The ANC itself is as good as broke (although it denies it) as the party's financial report tabled at its recent national executive committee meeting – leaked to the Mail & Guardian – showed.

It had spent R429 million on the May election campaign and still owed 16 creditors some R31 million. Its election losses saw its parliamentary funding reduced by R20 million. The party is said to be unable to pay bonuses or salary increases and staff may have to be laid off.

Probably forgetting he was speaking in public, Zuma deviated from his prepared speech at the ANCYL conference divulging information from the ANC’s recent national executive committee (NEC) meeting.

Before party officials Gwede Mantashe and Jess Duarte could stop him, he said the party was “shaken” and “in trouble”.

This admittance comes as the party prepares for its mid-term national general council (NGC) in June next year and the local elections the year thereafter.


Clearly the ANC is organisationally in deep trouble – as conceded by Zuma – less than 17 months before the next municipal elections.

Much of it has its origins in the factionalism that developed in the 2007 palace revolt against Thabo Mbeki, dotted with purges of those not loyal to Zuma and attempts to centralise and tighten control over the party and alliance structures. It has also been compounded by the many controversies surrounding Mr Zuma, attempts to shield him against it and whispers about a succession race developing.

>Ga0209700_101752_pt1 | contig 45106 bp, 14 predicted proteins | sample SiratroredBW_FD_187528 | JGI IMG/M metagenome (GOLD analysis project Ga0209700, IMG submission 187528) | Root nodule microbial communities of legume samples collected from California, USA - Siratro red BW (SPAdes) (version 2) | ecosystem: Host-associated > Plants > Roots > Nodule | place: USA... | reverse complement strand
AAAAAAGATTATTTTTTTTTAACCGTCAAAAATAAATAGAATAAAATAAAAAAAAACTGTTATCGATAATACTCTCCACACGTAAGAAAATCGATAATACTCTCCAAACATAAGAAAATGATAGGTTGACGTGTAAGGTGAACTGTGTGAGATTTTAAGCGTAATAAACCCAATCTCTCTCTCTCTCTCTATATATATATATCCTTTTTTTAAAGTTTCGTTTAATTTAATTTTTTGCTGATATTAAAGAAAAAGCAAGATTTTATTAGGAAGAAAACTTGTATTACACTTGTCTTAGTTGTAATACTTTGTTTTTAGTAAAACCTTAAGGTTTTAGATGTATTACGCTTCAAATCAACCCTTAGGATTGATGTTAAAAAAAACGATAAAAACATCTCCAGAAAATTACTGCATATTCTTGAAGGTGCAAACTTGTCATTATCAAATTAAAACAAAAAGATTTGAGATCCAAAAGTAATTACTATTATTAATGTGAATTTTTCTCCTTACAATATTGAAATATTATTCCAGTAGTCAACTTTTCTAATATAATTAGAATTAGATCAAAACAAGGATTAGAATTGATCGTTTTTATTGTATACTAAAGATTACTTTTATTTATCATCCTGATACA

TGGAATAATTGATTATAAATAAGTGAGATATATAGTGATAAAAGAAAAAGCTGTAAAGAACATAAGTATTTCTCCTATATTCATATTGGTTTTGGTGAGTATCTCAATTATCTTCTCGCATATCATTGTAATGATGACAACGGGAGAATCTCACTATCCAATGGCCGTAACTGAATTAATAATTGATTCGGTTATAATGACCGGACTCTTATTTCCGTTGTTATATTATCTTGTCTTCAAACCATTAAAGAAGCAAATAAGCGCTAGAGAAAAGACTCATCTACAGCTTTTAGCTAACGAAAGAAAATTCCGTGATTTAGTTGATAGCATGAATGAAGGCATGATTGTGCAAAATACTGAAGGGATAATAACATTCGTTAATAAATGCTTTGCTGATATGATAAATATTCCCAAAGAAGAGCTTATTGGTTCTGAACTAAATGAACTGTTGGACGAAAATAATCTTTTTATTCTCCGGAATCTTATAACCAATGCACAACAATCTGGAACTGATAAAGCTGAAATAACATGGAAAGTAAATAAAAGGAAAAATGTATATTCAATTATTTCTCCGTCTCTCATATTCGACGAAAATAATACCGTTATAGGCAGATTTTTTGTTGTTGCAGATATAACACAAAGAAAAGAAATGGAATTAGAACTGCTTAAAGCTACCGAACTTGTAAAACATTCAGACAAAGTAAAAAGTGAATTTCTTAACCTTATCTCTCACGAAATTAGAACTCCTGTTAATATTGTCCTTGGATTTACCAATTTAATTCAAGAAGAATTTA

Further complicating matters has been the rise of three centres of power, one in the presidency, one in the ANC secretariat at Luthuli House headed by Mantashe, and a third in the SACP which exerts influence by infiltration and remote control.

Some observers see parallels to Robert Mugabe and the Zanu-PF in Zimbabwe as a control-obsessive political brand distinct from their party’s founding principles, moral fibre and previous leadership calibre.

Although secretary-general Mantashe maintains the party structures are intact and in good shape, in truth it faces serious organisational challenges. It will probably try to resolve these at it NGC next year, but at its previous two NGCs of 2005 and 2010 dissent erupted from the floor and, especially at the latter one, chaos reigned.

At worst the ANC may be terminally ill; at best it will struggle to recover sufficiently before the municipal elections to prevent further setbacks in voter support.

With talk of several new political formations to its left, a considerably more complicated parliamentary scene than ever before, and given its organisational and financial challenges, the hole-riddled ship ANC will have difficulty steering a clear course.

But it is not about to disappear. Troubles and all, it is too big, too historically ingrained in the national consciousness and too well dug in at the levers of power to suffer such a fate any time soon. But that the South African political scene is in for some turbulent times, there can be no doubt about.

by Stef Terblanche